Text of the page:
The odds were stacked against Trent Curphy catching a big bass on Toledo Bend last Wednesday — but sometimes the underdog pulls out the upset win.
With no net, rusty hooks on an old lure and his line wrapped around the trolling motor, Curphy just couldn’t escape his date with destiny when he landed an impressive 12.93-pounder – the largest bass enrolled so far in the 2015-16 Toledo Bend Lunker Bass Program.
“This never should have happened,” said the 58-year-old former Lake Charles resident, who now resides in Kingwood.
Curphy had been on a three-month turnaround job, and this was his very first fishing escape of 2015 with longtime friend, Don Epperly of Hemphill.
“I really wasn’t mad at the fish,” Curphy said. “I was wore out and just wanted to get out and fish a little that morning.”
The anglers launched from Epperly’s home and were fishing on the waters south of Pendleton Bridge at daybreak.
“We had both the top and bottom covered,” Curphy said. “I started out casting a Chug Bug, and Don was throwing a wacky worm.”
The anglers fished for 1 ½ hours without a bite.
“There were no fish slapping the water at all . . . nothing,” he said. “I figured I wasn’t going to catch anything.”
Curphy got tired of working the Chug Bug, so he tied on a Cotton Cordell Big O crankbait.
“Well, on the third cast, that crankbait hung up on something and I lost it,” he said.
Then Curphy decided to pick up an old crawfish-colored Bill Norman Little N (with rusty hooks) and tie it to his 17-pound BPS KVD Signature Extreme Performance 100-percent fluorocarbon. This setup was spooled to Curphy’s Abu Garcia Orra SX reel on a 6-foot, 8-inch Duckett Ghost rod.
The anglers worked their way near a point on a nearby creek channel.
“It was a little point in 4 to 6 feet of water with a little grass on the bottom,” Curphy said.
The angler cast his lure out and was retrieving it when it seemed to bump into a stump or some other obstruction.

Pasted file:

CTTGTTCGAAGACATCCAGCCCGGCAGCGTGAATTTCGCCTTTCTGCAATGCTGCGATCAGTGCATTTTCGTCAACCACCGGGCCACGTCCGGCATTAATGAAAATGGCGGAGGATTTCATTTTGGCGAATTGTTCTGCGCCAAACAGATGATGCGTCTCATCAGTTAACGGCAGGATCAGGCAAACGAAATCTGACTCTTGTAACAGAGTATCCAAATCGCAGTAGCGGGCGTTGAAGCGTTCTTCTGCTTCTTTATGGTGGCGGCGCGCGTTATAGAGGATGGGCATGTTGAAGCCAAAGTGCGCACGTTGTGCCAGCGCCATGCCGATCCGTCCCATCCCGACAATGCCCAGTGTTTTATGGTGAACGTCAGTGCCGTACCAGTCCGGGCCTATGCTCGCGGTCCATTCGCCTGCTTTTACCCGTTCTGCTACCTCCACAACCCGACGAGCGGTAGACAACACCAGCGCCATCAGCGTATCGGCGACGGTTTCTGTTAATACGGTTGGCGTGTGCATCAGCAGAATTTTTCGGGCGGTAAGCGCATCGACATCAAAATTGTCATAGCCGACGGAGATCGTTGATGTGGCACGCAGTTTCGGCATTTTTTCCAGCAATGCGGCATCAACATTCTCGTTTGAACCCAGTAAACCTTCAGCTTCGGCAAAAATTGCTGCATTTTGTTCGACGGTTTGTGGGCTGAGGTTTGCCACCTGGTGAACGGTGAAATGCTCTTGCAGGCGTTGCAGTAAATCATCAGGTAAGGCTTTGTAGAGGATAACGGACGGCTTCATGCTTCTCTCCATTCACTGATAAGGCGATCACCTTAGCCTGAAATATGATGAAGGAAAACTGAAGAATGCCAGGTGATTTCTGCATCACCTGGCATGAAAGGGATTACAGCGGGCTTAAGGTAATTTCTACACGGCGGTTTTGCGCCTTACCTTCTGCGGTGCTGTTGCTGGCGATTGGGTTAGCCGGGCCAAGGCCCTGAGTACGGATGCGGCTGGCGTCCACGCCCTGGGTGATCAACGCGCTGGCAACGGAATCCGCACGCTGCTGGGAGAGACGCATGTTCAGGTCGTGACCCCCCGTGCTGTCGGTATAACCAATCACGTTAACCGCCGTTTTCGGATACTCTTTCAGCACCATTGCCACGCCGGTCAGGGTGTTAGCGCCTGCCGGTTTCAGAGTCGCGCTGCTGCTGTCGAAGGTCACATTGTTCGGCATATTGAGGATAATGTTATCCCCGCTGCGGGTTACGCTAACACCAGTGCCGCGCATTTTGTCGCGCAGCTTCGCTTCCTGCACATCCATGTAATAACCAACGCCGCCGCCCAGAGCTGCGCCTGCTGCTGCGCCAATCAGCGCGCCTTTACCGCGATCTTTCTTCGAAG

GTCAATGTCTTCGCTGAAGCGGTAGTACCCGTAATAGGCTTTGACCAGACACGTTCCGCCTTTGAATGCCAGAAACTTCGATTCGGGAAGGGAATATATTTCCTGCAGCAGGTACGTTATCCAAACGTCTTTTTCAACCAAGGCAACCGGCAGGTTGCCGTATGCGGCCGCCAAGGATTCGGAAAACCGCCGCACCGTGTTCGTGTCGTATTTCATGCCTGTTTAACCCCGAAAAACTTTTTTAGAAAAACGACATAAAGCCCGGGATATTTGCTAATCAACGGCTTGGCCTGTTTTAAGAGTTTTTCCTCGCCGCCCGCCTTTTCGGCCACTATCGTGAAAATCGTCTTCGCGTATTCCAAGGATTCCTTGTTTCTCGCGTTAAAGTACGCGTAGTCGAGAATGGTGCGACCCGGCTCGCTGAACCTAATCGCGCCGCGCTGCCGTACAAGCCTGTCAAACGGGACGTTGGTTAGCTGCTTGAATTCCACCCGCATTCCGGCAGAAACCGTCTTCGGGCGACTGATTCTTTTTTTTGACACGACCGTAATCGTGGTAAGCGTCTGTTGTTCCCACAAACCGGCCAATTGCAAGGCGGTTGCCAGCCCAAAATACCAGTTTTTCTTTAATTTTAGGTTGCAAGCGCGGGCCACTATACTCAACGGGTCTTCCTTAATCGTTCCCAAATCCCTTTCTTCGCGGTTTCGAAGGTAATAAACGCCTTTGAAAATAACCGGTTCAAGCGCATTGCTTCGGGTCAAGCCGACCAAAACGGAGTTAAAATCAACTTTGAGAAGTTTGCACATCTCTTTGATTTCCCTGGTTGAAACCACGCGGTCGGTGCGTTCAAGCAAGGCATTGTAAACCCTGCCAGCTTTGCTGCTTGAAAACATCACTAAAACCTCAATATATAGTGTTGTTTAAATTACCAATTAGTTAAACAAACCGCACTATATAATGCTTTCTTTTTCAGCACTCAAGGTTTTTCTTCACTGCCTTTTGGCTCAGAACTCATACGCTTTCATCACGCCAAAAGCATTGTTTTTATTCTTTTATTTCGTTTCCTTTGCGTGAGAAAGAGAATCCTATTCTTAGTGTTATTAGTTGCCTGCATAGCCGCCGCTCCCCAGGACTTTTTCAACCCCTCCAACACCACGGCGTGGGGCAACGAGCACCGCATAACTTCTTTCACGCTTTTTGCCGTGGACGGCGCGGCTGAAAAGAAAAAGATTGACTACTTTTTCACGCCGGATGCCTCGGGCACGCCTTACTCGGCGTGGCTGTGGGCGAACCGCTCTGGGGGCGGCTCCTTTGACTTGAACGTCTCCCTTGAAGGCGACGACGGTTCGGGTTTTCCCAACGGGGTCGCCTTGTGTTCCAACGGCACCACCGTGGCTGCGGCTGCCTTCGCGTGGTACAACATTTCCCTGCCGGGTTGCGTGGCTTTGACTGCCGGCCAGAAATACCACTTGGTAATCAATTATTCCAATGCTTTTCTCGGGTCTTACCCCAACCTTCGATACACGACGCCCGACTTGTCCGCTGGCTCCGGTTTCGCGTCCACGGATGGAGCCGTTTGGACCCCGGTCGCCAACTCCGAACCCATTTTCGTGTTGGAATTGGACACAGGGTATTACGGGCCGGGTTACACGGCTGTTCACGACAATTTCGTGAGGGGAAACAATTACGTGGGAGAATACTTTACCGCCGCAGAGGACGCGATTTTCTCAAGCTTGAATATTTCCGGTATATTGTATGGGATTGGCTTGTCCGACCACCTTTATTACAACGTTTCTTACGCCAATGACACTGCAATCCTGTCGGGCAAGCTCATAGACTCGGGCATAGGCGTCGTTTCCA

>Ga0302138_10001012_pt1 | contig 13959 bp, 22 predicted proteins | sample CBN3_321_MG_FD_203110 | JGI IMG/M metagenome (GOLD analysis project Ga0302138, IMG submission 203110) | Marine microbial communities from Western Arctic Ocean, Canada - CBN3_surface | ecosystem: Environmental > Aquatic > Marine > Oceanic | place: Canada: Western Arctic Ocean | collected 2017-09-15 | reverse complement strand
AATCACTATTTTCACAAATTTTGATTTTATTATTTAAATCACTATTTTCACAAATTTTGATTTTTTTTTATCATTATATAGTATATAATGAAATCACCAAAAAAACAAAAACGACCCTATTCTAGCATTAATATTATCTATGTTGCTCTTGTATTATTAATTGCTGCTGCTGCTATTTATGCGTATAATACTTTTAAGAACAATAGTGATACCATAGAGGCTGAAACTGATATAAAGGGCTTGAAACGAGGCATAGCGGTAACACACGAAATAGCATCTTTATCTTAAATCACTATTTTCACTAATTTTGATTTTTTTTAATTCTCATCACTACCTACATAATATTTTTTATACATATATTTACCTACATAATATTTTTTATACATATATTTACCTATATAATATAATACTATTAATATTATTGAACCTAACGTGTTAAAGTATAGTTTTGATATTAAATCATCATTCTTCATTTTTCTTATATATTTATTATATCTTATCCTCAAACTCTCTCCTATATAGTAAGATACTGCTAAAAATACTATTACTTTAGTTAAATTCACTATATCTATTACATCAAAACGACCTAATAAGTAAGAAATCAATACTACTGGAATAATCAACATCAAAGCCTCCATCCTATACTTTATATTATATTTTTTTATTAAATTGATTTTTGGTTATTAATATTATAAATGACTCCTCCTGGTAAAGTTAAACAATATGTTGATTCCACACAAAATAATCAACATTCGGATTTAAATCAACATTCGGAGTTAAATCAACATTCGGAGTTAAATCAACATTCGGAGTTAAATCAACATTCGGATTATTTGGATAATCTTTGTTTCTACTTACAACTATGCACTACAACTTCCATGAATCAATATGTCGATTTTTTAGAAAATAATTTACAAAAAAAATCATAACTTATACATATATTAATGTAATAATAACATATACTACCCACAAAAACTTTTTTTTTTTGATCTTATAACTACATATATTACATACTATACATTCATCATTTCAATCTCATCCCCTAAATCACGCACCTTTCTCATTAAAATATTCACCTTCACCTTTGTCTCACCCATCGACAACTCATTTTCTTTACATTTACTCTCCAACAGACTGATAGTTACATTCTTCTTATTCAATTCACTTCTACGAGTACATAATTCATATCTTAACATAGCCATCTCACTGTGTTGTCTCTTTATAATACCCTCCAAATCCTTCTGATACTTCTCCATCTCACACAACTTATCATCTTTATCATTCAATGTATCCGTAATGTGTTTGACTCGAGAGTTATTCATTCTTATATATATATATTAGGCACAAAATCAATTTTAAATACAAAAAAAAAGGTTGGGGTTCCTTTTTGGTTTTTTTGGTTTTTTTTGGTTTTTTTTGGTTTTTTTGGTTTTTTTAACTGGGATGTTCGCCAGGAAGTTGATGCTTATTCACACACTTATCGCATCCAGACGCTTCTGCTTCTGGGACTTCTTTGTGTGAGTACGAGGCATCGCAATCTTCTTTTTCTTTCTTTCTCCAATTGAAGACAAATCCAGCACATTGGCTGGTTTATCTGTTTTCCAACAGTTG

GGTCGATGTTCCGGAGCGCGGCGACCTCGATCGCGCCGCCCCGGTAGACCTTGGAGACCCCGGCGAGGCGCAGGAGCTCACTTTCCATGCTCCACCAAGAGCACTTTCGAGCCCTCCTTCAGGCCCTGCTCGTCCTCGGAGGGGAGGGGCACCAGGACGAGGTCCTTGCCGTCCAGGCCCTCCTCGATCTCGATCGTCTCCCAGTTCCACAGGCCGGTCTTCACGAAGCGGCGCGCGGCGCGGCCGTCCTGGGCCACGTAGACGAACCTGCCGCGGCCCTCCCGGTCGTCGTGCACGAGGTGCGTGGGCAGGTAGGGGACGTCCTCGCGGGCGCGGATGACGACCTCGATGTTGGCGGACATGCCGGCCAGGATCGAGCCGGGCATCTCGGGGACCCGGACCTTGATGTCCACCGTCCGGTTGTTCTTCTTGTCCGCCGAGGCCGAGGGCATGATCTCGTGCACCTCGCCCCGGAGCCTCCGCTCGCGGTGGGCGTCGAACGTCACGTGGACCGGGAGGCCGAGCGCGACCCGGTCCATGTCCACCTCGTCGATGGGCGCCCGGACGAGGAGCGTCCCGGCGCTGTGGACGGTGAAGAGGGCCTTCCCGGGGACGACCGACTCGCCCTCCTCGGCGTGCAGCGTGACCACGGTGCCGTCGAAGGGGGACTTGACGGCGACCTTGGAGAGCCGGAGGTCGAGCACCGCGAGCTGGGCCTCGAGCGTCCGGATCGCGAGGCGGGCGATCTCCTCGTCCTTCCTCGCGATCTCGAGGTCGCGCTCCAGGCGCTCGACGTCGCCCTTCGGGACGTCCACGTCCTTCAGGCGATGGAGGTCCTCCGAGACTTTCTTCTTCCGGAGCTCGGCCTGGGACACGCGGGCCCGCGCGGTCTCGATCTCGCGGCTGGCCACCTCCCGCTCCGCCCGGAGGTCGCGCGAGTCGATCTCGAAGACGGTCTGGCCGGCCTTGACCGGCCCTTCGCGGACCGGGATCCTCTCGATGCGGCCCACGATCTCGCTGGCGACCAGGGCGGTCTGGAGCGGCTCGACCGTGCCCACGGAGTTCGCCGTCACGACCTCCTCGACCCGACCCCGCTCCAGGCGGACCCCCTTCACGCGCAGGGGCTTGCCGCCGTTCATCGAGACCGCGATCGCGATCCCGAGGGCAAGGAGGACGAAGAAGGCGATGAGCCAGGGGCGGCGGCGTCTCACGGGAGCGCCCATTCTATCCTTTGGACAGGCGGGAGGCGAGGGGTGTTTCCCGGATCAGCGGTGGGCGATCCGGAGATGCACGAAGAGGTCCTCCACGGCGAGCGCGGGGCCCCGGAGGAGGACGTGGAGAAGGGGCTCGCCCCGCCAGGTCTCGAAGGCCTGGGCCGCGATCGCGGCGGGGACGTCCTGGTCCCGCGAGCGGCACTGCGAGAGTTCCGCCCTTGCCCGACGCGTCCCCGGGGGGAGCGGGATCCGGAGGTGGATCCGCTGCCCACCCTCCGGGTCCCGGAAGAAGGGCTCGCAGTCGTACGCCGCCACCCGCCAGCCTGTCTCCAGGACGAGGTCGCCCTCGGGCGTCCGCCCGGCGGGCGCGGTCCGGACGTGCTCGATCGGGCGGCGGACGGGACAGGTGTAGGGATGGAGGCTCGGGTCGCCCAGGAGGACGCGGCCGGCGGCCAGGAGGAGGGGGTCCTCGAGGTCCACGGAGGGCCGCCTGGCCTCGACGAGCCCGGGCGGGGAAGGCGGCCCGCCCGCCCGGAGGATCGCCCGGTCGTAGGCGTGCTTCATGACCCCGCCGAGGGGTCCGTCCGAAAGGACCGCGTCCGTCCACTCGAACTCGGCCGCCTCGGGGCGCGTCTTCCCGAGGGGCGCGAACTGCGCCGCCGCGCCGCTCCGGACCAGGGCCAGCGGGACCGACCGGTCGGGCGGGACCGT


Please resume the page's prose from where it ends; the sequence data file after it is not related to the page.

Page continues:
“It felt like it dropped into the grass, so I kept reeling and the line got heavy,” he said. “I didn’t realize it was a fish coming to me until it began pulling a little harder.”
After confirming it was a fish, Epperly asked Curphy if he needed the net.
“I don’t think so,” he said.
The fish was running just 4 feet down, but once it neared the boat it immediately swam under.
“It wrapped my rod tip under the boat, too,” Curphy said.
The fish turned just under the boat and headed toward the trolling motor.
At that point, Curphy remembered leaving the landing net behind when he was loading the boat. The fish wrapped the line around the trolling motor, perilously close to a fitting that could have cut the fluorocarbon.
“Don laid on the deck next to me and grabbed the line and started slowly pulling it in,” Curphy said “He was able to grab the fish by the jaw and bring it aboard. Just as soon as he had it in his hands, the Little N just fell out the fish’s mouth.”
After admiring the giant bass, Curphy prepared his livewell to hold his prize for transport.
“The livewell was shorter than the bass, so I had to bend the fish a little to get her in,” he said.
The anglers rushed back to Epperly’s house to trailer the boat and headed to Toledo Town and Tackle, where the hawg tipped the certified scales at 12.93 pounds. The big bass was 26 inches long, with a 19 ¾-inch girth.
Curphy’s lunker was tagged and released as bass No. 17 in the Toledo Bend Lunker Bass Program for 2015-16.
“I couldn’t have taken her without Don’s assistance,” Curphy said.
According to Toledo Bend Lunker Bass Program Coordinator Dinah Medine, there are 13 more lunkers entered into the program now than compared to the same time in 2014.